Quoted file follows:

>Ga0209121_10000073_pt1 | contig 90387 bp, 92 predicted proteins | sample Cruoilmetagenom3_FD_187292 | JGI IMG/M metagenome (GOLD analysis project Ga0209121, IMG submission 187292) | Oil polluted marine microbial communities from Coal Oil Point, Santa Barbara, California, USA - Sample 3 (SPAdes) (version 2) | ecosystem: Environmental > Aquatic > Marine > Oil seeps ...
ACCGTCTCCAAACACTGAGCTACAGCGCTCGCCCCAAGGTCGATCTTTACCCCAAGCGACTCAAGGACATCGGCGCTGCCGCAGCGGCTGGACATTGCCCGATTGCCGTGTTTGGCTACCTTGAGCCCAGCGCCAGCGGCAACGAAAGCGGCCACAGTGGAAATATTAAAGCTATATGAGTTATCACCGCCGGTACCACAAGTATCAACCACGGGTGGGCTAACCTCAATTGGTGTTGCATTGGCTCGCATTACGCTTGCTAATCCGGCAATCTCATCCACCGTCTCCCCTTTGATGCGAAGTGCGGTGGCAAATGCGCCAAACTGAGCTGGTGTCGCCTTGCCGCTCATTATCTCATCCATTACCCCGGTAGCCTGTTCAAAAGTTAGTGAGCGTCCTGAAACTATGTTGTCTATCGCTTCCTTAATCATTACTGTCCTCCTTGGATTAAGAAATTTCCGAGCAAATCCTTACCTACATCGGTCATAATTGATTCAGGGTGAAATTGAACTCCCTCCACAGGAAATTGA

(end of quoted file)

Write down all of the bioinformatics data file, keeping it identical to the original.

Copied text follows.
>Ga0209121_10000073_pt1 | contig 90387 bp, 92 predicted proteins | sample Cruoilmetagenom3_FD_187292 | JGI IMG/M metagenome (GOLD analysis project Ga0209121, IMG submission 187292) | Oil polluted marine microbial communities from Coal Oil Point, Santa Barbara, California, USA - Sample 3 (SPAdes) (version 2) | ecosystem: Environmental > Aquatic > Marine > Oil seeps ...
ACCGTCTCCAAACACTGAGCTACAGCGCTCGCCCCAAGGTCGATCTTTACCCCAAGCGACTCAAGGACATCGGCGCTGCCGCAGCGGCTGGACATTGCCCGATTGCCGTGTTTGGCTACCTTGAGCCCAGCGCCAGCGGCAACGAAAGCGGCCACAGTGGAAATATTAAAGCTATATGAGTTATCACCGCCGGTACCACAAGTATCAACCACGGGTGGGCTAACCTCAATTGGTGTTGCATTGGCTCGCATTACGCTTGCTAATCCGGCAATCTCATCCACCGTCTCCCCTTTGATGCGAAGTGCGGTGGCAAATGCGCCAAACTGAGCTGGTGTCGCCTTGCCGCTCATTATCTCATCCATTACCCCGGTAGCCTGTTCAAAAGTTAGTGAGCGTCCTGAAACTATGTTGTCTATCGCTTCCTTAATCATTACTGTCCTCCTTGGATTAAGAAATTTCCGAGCAAATCCTTACCTACATCGGTCATAATTGATTCAGGGTGAAATTGAACTCCCTCCACAGGAAATTGA